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Bryan

Thor is the Norse god of thunder, usually pictured with his hammer Mjolnir. Wodin, also Odin or Wotan, is the leader of the pantheon, god of war. Stoker will pick up this Thor reference in a dramatic scene later on. Berserkers were fighters enraged into extraordinary strength and fierceness.

"Arpad and his legions" - Árpád, founder of the Magyar state. The Honfoglalas refers to the Magyar conquest of Hungary.

"the shame of Cassova" - A name more familiar to our audience as Kosovo. The 500th celebration of that event in 1989 was the occasion for the rise to power of Slobodan Milosevic.

Steven Kaye

Information on the Székely at Wikipedia, here: http://en.wikipedia.org/wiki/Szekely

Wikipedia's article on Transylvania explains the aftermath of the Battle of Mohács:

When the main Hungarian army and King Louis II Jagiello were slain by the Ottomans in the Battle of Mohács (1526), John Zapolya, governor of Transylvania, took advantage of his military strength and put himself at the head of the nationalist Hungarian party, which opposed the succession of Ferdinand of Austria (later Emperor Ferdinand I) to the Hungarian throne. As John I he was elected king of Hungary, while another party recognized Ferdinand. In the ensuing struggle Zapolya received the support of Sultan Sulayman I, who after Zapolya's death (1540) overran central Hungary on the pretext of protecting Zapolya's son, John II. Hungary was now divided into three sections: West Hungary, under Austrian rule; central Hungary, under Turkish rule; and semi-independent Transylvania, where Austrian and Turkish influences vied for supremacy for nearly two centuries.

Elizabeth Miller

Three comments:
First of all, as a Szekely (szekler), Count Dracula is Hungarian, not Romanian. Secondly, note how vague the Count is about the voivode Dracula. This is because Stoker was just as vague about the historical figure whose nickname he borrowed for his vampire. Stoker did not know enough about Vlad to have based Count Dracula on him (as many claim). Finally, during the course of my research of Stoker's sources, I have tracked down every bit of information that comprises Dracula's "history" as given above. Stoker just took bits and pieces from here, there and everywhere with no particular regard for historical accuracy. (Not a criticism - he wasn't writing history!)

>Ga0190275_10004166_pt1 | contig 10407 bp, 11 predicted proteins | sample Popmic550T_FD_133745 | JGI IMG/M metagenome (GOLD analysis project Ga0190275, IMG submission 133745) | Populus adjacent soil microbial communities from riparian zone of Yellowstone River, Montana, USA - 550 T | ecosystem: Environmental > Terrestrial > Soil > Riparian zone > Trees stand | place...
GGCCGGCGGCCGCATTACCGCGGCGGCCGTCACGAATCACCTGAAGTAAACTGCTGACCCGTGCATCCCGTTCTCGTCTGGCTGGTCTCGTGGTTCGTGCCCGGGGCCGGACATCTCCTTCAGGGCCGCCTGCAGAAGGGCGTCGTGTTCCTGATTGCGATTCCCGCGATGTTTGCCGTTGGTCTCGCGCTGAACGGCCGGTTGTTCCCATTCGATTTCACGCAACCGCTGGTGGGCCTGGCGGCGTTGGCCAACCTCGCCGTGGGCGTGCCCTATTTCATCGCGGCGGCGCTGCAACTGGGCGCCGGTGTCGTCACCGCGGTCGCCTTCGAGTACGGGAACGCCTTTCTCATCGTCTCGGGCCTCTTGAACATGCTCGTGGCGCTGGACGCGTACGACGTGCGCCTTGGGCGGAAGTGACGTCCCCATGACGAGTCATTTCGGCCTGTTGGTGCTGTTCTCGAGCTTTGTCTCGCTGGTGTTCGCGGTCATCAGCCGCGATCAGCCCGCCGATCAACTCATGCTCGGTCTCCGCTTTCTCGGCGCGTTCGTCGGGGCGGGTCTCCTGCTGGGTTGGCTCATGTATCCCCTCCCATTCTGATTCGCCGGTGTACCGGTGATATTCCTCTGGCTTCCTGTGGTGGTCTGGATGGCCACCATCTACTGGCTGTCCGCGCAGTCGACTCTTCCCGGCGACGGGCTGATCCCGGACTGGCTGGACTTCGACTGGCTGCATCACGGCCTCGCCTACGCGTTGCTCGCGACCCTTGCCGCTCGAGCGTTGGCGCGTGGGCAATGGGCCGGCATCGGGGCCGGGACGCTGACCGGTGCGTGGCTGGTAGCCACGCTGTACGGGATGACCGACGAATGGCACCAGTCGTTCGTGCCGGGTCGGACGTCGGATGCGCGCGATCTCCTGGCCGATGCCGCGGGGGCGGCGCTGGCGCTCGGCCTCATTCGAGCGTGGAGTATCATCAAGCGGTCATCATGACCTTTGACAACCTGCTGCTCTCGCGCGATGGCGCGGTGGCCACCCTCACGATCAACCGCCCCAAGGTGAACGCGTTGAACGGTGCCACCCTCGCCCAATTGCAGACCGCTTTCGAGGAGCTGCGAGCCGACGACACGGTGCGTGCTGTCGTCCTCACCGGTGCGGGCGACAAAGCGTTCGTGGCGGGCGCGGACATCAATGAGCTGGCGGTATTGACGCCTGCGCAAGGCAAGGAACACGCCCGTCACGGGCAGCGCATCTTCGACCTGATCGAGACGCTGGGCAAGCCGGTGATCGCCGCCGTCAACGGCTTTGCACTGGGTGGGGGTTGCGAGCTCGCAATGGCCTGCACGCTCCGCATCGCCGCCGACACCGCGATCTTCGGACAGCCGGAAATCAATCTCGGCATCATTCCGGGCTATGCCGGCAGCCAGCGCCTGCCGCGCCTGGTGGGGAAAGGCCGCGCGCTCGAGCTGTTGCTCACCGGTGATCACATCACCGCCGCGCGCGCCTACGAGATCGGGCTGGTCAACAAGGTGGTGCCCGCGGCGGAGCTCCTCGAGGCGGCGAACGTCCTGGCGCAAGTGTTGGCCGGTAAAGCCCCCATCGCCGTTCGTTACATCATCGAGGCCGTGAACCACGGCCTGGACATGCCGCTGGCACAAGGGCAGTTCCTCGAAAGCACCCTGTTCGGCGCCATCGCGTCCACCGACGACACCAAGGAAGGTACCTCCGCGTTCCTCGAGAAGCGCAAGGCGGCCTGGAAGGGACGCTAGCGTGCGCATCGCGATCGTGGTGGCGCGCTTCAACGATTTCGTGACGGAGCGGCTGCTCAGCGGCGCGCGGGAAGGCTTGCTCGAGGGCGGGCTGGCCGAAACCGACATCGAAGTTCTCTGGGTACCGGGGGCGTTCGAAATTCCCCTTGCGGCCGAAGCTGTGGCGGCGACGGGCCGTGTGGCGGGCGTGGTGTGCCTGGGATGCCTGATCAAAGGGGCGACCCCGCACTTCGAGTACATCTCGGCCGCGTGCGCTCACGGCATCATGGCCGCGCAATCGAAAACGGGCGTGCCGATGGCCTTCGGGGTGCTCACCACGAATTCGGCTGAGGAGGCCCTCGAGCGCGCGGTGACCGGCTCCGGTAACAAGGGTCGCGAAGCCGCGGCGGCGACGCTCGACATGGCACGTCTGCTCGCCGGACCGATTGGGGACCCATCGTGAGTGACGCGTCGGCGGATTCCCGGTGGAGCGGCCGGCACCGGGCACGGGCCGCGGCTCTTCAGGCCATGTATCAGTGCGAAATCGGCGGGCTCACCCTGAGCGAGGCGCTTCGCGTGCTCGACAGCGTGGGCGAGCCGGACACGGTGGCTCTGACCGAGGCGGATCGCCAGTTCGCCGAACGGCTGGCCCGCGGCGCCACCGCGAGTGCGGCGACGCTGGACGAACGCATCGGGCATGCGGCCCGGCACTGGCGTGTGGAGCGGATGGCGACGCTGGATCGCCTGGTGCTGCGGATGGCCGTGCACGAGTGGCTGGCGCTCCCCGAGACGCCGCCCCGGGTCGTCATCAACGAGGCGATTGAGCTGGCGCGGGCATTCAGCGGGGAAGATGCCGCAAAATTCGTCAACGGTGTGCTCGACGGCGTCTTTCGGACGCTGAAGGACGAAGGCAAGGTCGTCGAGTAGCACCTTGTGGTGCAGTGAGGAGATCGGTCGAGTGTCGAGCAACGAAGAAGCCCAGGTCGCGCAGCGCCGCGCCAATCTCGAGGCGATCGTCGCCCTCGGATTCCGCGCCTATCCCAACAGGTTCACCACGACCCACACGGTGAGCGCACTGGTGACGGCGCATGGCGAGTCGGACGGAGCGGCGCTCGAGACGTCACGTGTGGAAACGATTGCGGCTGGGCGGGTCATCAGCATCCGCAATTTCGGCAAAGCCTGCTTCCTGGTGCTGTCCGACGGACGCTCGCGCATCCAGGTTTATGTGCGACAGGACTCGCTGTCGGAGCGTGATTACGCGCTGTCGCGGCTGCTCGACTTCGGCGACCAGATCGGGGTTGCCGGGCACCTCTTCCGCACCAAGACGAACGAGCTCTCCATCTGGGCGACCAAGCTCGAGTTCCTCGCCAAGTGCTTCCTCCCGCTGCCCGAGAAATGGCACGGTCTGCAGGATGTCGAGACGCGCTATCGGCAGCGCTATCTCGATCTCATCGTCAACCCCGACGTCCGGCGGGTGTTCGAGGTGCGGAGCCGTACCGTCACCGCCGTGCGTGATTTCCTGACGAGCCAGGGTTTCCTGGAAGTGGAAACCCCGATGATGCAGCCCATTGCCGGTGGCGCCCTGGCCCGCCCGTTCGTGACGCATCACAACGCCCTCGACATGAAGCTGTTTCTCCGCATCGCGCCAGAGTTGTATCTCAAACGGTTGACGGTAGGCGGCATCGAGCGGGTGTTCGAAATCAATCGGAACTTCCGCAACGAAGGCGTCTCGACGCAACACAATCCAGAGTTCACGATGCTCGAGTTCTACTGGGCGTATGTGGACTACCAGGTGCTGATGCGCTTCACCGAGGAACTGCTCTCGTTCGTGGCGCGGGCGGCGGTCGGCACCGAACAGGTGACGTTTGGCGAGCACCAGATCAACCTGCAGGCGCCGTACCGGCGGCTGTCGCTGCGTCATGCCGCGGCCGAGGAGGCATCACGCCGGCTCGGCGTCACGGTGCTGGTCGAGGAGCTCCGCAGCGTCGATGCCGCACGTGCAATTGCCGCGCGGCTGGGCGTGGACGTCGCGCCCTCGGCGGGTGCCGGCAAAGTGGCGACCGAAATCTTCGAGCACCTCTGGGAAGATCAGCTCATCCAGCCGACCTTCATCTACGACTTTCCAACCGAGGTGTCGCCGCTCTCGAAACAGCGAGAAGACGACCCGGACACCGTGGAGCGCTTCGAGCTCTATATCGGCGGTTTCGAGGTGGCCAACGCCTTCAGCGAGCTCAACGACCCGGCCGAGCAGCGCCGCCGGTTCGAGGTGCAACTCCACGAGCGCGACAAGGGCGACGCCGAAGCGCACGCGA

TrevorGoodchild

Well, historical or not, it sounds convincingly medieval. To quote the equally ficticious King Richard IV (Brian Blessed) from BBC TV's "Blackadder"...

"As the Good Lord said, love thy neighbour as thyself... unless he's Turkish, in which case, kill the bastard!"

I gather the Pope of the time was a supporter of Vlad III, presumably based upon his predeliction for maiming and slaughtering Muslims. Just another little historical embarrassment to add to the Vatican list...

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